Lou Eppolito knew of his family’s mafia ties when he lied on an application to enroll in the NYPD’s police academy in 1969. Eppolito’s father, “Fats the Gangster,” had been a bookie for the Gambino crime family. Eppolito’s uncle and cousin also had ties to the Gambino family, working as ruthless enforcers for the crew. Lou was different though. He saw all the havoc organized crime had wreaked on communities and wanted to break away from his family’s unscrupulous legacy.

He quickly rose within the ranks of the NYPD. By the time the 1980s rolled around Eppolito had a number of honors under his belt and was working as a lead detective with the force. Only Eppolito’s partner, Stephen Caracappa, knew that it was all a farce.

Eppolito posing with Caracappa.

In 1984, the NYPD had received word that Eppolito had been passing insider information on to the Gambino family. Eppolito was given two options: resign quietly or fight the charges in court. Eppolito took the case to trial and won. His job was reinstated and it was back to business as usual.

In the early 1990s, the NYPD had taken down most of the city’s notable crime families. Those who weren’t in prison or under secret indictment had agreed to work with the police. There were already whispers within the force that some of their own had been working as wise guys on the side. Pulling off mob hits in unmarked cars, selling drugs and participating in illegal gambling operations were just a few of the accusations against Eppolito and Caracappa.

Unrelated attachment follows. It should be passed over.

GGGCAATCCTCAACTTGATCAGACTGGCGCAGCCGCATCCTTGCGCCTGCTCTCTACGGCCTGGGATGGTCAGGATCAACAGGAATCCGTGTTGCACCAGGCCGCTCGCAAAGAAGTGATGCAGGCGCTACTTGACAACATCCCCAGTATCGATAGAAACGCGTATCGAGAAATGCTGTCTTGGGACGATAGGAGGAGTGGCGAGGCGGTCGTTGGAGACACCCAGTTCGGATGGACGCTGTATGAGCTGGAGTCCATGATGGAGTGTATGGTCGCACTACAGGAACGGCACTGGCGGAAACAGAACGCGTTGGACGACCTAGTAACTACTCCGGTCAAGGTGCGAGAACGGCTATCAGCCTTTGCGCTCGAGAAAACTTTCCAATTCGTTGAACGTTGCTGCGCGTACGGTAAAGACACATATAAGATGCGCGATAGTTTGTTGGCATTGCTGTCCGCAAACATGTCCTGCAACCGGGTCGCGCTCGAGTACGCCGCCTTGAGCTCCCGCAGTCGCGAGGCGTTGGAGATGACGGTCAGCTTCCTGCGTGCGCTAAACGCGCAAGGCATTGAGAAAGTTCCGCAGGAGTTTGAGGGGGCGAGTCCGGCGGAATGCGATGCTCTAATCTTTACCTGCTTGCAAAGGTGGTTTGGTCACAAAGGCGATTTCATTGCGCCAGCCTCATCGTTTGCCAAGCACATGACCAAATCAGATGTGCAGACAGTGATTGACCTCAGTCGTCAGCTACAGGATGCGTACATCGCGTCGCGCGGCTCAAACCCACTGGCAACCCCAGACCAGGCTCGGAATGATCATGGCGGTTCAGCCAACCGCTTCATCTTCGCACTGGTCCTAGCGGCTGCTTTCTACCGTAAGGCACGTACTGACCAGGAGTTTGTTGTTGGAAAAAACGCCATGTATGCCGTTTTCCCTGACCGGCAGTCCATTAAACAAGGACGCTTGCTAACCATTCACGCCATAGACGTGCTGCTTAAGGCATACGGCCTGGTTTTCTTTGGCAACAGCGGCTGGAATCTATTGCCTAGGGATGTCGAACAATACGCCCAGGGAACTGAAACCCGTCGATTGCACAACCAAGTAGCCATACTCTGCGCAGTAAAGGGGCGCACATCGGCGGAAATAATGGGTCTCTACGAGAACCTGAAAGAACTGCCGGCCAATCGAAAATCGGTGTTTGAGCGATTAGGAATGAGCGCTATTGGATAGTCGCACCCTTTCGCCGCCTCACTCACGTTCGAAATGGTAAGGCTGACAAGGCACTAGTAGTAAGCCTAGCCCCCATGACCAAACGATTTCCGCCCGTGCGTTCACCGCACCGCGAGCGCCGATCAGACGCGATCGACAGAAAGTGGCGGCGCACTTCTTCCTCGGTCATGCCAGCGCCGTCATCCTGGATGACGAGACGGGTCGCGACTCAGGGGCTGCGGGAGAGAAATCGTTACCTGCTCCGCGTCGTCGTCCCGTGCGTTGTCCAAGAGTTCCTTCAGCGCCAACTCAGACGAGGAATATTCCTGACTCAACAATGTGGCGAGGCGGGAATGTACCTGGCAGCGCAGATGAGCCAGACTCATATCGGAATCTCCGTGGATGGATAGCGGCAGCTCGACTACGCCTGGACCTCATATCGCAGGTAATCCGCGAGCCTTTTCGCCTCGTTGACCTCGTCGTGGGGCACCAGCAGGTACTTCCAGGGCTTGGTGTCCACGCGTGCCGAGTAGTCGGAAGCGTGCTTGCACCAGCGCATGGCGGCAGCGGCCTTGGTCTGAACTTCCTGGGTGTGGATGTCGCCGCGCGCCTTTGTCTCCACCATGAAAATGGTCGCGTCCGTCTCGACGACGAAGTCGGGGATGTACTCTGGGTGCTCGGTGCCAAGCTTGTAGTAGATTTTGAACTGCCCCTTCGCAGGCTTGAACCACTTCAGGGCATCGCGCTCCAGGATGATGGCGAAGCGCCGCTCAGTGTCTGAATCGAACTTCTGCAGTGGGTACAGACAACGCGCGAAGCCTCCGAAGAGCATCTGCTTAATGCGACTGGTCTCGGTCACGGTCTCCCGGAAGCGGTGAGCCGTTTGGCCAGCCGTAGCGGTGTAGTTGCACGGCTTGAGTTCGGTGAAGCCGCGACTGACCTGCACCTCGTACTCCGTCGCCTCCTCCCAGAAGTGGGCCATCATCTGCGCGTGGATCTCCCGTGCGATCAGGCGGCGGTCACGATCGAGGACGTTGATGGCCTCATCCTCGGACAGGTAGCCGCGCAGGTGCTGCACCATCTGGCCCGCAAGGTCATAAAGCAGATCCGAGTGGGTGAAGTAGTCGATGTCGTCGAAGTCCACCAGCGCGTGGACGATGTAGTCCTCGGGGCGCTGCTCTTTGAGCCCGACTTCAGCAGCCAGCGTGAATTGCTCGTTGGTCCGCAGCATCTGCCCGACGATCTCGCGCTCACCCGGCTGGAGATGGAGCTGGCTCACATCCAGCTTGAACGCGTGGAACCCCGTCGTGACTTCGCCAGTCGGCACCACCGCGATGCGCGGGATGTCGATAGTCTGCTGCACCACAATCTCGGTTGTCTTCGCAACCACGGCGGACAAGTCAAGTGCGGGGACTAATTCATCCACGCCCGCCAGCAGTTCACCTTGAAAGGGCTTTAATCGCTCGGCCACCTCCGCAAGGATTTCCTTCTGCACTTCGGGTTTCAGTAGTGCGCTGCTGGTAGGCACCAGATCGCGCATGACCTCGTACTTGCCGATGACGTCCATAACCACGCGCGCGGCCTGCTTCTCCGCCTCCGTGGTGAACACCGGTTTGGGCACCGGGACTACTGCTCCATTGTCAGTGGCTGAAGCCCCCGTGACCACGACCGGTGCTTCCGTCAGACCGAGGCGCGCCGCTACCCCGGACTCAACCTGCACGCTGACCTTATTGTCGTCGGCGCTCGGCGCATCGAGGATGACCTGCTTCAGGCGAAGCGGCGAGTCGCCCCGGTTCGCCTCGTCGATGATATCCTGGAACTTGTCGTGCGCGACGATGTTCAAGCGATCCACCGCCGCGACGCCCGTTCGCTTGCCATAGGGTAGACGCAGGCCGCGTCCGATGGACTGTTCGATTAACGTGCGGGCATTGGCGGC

It was around this time that Eppolito and Caracappa decided to retire and move to Vegas. Caracappa led a fairly low-key life, taking up work as a private investigator and later working with the department of corrections. Eppolito, on the other hand, wanted to be in the spotlight.

Eppolito playing "Fat Andy" in Martin Scorsese's blockbuster hit Goodfellas

Eppolito playing “Fat Andy” in Martin Scorsese’s blockbuster hit Goodfellas.

When Hollywood came calling, Eppolito couldn’t pass on the opportunity, and landed a few small roles including “Fat Andy” in Scorsese’s Goodfellas. He also wrote a book fittingly titled Mafia Cop, where Lou details the charges brought against him in the 1980s and the “persecution and betrayal by his own department.”

There’s an old expression that became popular during WWII, “loose lips sink ships,” and Lou was the captain of his own shipwreck. In fact, he probably would have gotten away with most of the accusations against him and Caracappa, had the mother of one of his victims not seen him on the Sally Jesse Rapheal Show.

Ixnay on the afia-may, Lou.

Ixnay on the afia-may, Lou.

Betty Hydell remembered a man coming to the door and asking for her son Johnny on the night he disappeared. She didn’t catch the man’s name, but never forgot his face. When she saw Eppolito promoting his book on daytime television a flash bulb went off. She called police and, after years of investigation, Eppolito and Caracappa were taken into custody.

On March 6, 2009 Eppolito was found guilty of participating in at least eight mob hits, as well as charges related to drugs, racketeering, extortion and illegal gambling enterprises. He received life in prison plus 100 years. Caracappa, Eppolito’s former partner who had been working with the NYPD’s homicide division prior to his retirement, was also found guilty of similar charges. He was sentenced to serve life in prison plus 80 years.